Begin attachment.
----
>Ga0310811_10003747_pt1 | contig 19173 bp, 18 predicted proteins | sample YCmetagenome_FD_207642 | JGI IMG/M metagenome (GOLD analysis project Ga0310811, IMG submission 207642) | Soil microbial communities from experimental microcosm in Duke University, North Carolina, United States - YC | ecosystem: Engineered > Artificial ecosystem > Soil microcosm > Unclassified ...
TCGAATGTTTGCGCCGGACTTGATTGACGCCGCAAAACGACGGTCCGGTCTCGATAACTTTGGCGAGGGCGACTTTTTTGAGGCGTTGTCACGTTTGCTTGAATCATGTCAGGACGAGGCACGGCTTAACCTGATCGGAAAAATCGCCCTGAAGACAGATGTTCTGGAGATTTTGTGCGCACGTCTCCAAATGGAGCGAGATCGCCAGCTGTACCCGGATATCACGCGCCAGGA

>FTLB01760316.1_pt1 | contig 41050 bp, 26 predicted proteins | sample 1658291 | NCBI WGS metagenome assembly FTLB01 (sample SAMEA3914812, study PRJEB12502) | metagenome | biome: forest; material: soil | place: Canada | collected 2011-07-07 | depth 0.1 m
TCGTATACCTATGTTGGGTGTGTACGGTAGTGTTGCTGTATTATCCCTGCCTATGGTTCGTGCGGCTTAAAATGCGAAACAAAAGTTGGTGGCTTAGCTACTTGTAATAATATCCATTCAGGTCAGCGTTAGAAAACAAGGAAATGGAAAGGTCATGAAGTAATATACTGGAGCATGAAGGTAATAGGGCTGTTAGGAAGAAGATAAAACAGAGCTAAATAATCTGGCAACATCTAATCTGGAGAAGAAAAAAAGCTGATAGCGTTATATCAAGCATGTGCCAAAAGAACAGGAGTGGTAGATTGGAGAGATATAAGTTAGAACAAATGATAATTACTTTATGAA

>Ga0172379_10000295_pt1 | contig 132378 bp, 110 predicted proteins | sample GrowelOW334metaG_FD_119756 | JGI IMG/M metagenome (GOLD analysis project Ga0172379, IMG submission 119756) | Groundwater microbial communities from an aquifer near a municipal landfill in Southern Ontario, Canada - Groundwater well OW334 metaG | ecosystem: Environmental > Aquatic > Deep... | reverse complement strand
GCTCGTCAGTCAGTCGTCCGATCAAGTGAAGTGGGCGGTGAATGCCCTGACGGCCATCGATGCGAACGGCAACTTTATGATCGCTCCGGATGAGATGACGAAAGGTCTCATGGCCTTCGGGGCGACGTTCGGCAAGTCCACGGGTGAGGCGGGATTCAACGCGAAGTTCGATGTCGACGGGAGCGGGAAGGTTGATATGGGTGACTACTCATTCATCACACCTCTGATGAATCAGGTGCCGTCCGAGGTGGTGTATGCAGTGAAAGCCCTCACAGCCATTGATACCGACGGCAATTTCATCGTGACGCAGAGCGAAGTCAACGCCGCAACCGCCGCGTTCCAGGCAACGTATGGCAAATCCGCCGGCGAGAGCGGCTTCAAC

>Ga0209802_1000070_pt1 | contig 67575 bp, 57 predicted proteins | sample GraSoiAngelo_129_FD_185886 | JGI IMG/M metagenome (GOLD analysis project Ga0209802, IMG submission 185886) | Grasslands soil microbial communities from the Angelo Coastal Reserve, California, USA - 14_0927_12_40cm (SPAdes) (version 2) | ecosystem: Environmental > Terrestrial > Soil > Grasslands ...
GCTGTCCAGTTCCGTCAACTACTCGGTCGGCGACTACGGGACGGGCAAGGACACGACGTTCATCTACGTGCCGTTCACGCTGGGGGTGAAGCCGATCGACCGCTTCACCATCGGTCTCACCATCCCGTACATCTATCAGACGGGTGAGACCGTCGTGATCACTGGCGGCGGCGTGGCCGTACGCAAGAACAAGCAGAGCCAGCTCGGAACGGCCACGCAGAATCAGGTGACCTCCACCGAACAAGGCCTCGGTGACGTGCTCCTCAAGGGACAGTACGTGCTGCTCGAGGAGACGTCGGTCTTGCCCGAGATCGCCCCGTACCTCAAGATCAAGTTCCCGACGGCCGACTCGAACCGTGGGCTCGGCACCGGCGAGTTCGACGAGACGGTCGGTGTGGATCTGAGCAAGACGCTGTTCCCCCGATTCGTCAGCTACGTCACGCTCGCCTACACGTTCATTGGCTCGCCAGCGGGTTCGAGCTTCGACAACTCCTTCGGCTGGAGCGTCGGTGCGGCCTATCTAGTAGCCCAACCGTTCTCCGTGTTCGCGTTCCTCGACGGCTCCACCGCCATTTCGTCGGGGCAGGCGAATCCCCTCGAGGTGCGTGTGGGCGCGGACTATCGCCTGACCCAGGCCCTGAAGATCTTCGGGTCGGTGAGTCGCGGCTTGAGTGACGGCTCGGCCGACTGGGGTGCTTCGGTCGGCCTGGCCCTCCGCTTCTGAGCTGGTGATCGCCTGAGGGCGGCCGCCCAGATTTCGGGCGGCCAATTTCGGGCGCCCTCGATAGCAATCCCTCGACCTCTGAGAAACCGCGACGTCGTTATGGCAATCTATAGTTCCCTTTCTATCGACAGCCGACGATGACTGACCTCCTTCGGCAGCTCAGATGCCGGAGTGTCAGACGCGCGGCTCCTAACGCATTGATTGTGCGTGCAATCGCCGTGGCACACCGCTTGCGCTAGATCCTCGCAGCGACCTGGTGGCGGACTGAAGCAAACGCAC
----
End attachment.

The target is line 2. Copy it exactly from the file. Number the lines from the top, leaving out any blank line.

TCGAATGTTTGCGCCGGACTTGATTGACGCCGCAAAACGACGGTCCGGTCTCGATAACTTTGGCGAGGGCGACTTTTTTGAGGCGTTGTCACGTTTGCTTGAATCATGTCAGGACGAGGCACGGCTTAACCTGATCGGAAAAATCGCCCTGAAGACAGATGTTCTGGAGATTTTGTGCGCACGTCTCCAAATGGAGCGAGATCGCCAGCTGTACCCGGATATCACGCGCCAGGA